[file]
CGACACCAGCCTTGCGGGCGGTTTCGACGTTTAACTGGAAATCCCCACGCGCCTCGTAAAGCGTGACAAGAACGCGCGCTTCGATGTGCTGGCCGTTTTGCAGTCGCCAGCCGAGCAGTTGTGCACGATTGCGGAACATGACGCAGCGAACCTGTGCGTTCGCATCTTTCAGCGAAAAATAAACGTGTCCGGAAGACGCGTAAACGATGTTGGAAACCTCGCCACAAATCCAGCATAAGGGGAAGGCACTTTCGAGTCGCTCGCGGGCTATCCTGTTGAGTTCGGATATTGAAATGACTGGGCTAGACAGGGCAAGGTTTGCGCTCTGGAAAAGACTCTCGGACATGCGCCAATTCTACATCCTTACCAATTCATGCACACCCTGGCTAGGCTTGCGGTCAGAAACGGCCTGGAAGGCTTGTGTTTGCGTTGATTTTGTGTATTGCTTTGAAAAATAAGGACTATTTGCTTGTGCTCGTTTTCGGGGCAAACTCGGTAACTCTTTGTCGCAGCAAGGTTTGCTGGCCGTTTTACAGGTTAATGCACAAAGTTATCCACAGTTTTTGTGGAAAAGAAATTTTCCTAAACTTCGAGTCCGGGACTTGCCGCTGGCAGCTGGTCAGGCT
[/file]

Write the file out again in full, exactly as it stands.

CGACACCAGCCTTGCGGGCGGTTTCGACGTTTAACTGGAAATCCCCACGCGCCTCGTAAAGCGTGACAAGAACGCGCGCTTCGATGTGCTGGCCGTTTTGCAGTCGCCAGCCGAGCAGTTGTGCACGATTGCGGAACATGACGCAGCGAACCTGTGCGTTCGCATCTTTCAGCGAAAAATAAACGTGTCCGGAAGACGCGTAAACGATGTTGGAAACCTCGCCACAAATCCAGCATAAGGGGAAGGCACTTTCGAGTCGCTCGCGGGCTATCCTGTTGAGTTCGGATATTGAAATGACTGGGCTAGACAGGGCAAGGTTTGCGCTCTGGAAAAGACTCTCGGACATGCGCCAATTCTACATCCTTACCAATTCATGCACACCCTGGCTAGGCTTGCGGTCAGAAACGGCCTGGAAGGCTTGTGTTTGCGTTGATTTTGTGTATTGCTTTGAAAAATAAGGACTATTTGCTTGTGCTCGTTTTCGGGGCAAACTCGGTAACTCTTTGTCGCAGCAAGGTTTGCTGGCCGTTTTACAGGTTAATGCACAAAGTTATCCACAGTTTTTGTGGAAAAGAAATTTTCCTAAACTTCGAGTCCGGGACTTGCCGCTGGCAGCTGGTCAGGCT